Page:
• 1

    Pan American Health Organization, 1998. Status of Malaria Programs in the Americas: XLV Report. Available at http://165.158.1.110/english/hcp/hct-mala.htm.

  • 2

    Ministerio de Protección Social, 2003. Malaria: Estrategias para Afrontar una Prioridad en Salud Pública. Universidad del Valle, Cali: Ministerio de Protección Social, República de Colombia.

  • 3

    Kroeger A, Ordonez-Gonzalez J, Avina AI, 2002. Malaria control reinvented: health sector reform and strategy development in Colombia. Trop Med Int Health 7 :450–458.

    • Search Google Scholar
    • Export Citation
  • 4

    Alonso PL, Lindsay SW, Armstrong JR, Conteh M, Hill AG, David PH, Fegan G, de Francisco A, Hall AJ, Shenton FC, Cham K, Greenwood BM, 1991. The effect of insecticide-treated bed nets on mortality of Gambian children. Lancet 337 :1499–1502.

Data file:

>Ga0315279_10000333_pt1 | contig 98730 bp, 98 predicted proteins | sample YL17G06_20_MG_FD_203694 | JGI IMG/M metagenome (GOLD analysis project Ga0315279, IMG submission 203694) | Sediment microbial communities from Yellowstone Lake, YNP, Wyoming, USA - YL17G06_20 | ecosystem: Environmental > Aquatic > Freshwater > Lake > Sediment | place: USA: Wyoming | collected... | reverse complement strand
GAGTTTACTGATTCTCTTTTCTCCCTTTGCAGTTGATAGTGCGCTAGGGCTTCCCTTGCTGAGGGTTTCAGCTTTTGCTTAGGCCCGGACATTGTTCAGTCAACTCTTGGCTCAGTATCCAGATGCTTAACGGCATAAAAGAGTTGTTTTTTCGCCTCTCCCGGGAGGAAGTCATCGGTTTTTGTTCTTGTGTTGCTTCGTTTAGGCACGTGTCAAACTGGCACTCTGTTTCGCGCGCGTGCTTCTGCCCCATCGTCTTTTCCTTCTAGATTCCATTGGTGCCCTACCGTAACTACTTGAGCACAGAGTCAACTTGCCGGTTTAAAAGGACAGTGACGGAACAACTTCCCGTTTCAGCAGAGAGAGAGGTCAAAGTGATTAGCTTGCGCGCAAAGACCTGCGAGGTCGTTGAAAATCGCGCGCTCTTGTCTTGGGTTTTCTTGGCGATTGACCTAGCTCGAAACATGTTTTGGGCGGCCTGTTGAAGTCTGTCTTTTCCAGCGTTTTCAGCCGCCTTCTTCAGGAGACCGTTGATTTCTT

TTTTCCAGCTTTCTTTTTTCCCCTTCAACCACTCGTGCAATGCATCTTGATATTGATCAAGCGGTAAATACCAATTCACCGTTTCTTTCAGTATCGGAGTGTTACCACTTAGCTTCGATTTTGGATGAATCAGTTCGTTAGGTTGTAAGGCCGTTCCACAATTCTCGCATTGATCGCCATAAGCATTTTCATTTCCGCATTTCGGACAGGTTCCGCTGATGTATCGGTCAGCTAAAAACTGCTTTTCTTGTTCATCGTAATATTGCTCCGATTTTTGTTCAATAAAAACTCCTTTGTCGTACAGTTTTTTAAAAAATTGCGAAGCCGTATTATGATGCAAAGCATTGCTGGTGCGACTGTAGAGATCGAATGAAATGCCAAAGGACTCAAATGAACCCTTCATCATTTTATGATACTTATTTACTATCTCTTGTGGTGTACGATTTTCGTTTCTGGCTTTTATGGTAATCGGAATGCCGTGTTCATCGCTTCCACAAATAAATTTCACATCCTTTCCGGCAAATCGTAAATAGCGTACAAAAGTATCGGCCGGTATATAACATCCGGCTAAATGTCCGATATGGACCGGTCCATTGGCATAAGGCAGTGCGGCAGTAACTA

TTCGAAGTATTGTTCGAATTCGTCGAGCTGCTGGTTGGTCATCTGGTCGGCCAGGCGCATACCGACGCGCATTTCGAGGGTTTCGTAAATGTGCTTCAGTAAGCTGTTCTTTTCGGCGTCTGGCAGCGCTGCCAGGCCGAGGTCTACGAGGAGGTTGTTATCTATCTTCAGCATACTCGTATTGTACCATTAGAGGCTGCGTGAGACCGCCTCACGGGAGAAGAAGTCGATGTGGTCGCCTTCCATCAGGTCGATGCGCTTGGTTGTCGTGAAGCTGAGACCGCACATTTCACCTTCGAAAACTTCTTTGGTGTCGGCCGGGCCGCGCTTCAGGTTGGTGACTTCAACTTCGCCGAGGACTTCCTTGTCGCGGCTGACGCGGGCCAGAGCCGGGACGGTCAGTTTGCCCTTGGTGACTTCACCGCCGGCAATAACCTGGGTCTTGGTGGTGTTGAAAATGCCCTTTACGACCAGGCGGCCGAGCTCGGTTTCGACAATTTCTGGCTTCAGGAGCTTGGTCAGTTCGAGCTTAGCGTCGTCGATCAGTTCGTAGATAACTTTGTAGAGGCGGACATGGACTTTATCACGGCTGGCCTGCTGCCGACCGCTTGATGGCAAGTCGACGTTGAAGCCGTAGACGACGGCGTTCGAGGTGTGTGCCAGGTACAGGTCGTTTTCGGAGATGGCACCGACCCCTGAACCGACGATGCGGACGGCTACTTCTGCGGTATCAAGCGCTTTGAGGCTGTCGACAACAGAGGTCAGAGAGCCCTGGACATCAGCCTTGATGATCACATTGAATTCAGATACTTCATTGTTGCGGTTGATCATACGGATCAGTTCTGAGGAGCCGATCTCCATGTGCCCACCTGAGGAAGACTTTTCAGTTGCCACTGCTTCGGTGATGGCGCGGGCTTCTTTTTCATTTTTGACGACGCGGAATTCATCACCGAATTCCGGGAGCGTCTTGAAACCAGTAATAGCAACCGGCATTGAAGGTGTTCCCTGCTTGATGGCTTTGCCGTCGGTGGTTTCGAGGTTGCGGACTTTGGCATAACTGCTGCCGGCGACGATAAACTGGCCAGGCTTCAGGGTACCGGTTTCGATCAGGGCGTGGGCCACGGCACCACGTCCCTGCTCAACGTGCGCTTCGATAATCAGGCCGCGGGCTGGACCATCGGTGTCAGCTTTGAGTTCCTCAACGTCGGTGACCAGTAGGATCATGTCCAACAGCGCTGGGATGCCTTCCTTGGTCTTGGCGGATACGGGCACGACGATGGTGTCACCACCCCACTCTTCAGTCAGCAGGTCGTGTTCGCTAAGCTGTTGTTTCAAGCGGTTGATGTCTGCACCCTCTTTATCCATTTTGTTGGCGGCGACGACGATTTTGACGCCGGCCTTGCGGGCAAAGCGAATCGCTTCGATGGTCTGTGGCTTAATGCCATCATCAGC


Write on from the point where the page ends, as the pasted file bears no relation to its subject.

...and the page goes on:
• Search Google Scholar
    • Export Citation
  • 5

    Kamol-Ratanakul P, Prasittisuk C, 1992. The effectiveness of permethrin-impregnated bed nets against malaria for migrant workers in eastern Thailand. Am J Trop Med Hyg 47 :305–309.

    • Search Google Scholar
    • Export Citation
  • 6

    Choi HW, Breman JG, Teutsch SM, Liu S, Hightower AW, Sexton JD, 1995. The effectiveness of insecticide-impregnated bed nets in reducing cases of malaria infection: a meta-analysis of published results. Am J Trop Med Hyg 52 :377–382.

    • Search Google Scholar
    • Export Citation
  • 7

    Lengeler C, 2004. Insecticide-treated bednets and curtains for preventing malaria (Cochrane Review). The Cochrane Library, Issue 1. Chichester: John Wiley & Sons, Ltd.